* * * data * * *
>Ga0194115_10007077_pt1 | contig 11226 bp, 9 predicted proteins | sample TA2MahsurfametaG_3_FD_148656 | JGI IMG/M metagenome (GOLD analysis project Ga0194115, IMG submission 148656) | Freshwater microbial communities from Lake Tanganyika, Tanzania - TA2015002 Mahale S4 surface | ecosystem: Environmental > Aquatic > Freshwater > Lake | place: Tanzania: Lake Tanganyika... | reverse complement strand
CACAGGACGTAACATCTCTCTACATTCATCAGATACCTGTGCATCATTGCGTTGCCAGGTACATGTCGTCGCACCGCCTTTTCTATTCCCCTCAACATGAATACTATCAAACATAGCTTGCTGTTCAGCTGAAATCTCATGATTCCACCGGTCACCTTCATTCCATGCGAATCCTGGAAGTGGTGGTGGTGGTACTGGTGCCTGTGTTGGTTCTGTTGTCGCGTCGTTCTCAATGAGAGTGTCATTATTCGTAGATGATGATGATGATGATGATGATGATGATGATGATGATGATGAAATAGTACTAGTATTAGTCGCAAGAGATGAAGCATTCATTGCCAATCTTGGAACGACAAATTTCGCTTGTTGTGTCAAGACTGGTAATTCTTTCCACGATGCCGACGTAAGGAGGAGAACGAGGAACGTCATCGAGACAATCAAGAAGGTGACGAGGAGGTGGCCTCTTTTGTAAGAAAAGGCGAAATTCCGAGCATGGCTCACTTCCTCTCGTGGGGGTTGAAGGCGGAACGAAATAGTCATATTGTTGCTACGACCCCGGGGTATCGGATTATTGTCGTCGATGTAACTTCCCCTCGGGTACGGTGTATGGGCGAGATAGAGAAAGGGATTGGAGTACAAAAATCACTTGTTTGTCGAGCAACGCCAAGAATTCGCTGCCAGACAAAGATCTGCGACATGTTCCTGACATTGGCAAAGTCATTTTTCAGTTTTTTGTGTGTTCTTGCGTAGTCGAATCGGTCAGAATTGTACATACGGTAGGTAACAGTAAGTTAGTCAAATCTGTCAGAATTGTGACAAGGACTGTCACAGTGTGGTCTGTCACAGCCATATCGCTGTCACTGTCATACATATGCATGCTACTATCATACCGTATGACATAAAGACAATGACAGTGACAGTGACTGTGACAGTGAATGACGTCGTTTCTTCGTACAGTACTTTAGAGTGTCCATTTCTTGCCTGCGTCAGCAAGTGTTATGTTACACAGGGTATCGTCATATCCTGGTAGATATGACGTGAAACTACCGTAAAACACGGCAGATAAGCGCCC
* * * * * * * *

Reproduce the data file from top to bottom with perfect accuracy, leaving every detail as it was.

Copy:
>Ga0194115_10007077_pt1 | contig 11226 bp, 9 predicted proteins | sample TA2MahsurfametaG_3_FD_148656 | JGI IMG/M metagenome (GOLD analysis project Ga0194115, IMG submission 148656) | Freshwater microbial communities from Lake Tanganyika, Tanzania - TA2015002 Mahale S4 surface | ecosystem: Environmental > Aquatic > Freshwater > Lake | place: Tanzania: Lake Tanganyika... | reverse complement strand
CACAGGACGTAACATCTCTCTACATTCATCAGATACCTGTGCATCATTGCGTTGCCAGGTACATGTCGTCGCACCGCCTTTTCTATTCCCCTCAACATGAATACTATCAAACATAGCTTGCTGTTCAGCTGAAATCTCATGATTCCACCGGTCACCTTCATTCCATGCGAATCCTGGAAGTGGTGGTGGTGGTACTGGTGCCTGTGTTGGTTCTGTTGTCGCGTCGTTCTCAATGAGAGTGTCATTATTCGTAGATGATGATGATGATGATGATGATGATGATGATGATGATGATGAAATAGTACTAGTATTAGTCGCAAGAGATGAAGCATTCATTGCCAATCTTGGAACGACAAATTTCGCTTGTTGTGTCAAGACTGGTAATTCTTTCCACGATGCCGACGTAAGGAGGAGAACGAGGAACGTCATCGAGACAATCAAGAAGGTGACGAGGAGGTGGCCTCTTTTGTAAGAAAAGGCGAAATTCCGAGCATGGCTCACTTCCTCTCGTGGGGGTTGAAGGCGGAACGAAATAGTCATATTGTTGCTACGACCCCGGGGTATCGGATTATTGTCGTCGATGTAACTTCCCCTCGGGTACGGTGTATGGGCGAGATAGAGAAAGGGATTGGAGTACAAAAATCACTTGTTTGTCGAGCAACGCCAAGAATTCGCTGCCAGACAAAGATCTGCGACATGTTCCTGACATTGGCAAAGTCATTTTTCAGTTTTTTGTGTGTTCTTGCGTAGTCGAATCGGTCAGAATTGTACATACGGTAGGTAACAGTAAGTTAGTCAAATCTGTCAGAATTGTGACAAGGACTGTCACAGTGTGGTCTGTCACAGCCATATCGCTGTCACTGTCATACATATGCATGCTACTATCATACCGTATGACATAAAGACAATGACAGTGACAGTGACTGTGACAGTGAATGACGTCGTTTCTTCGTACAGTACTTTAGAGTGTCCATTTCTTGCCTGCGTCAGCAAGTGTTATGTTACACAGGGTATCGTCATATCCTGGTAGATATGACGTGAAACTACCGTAAAACACGGCAGATAAGCGCCC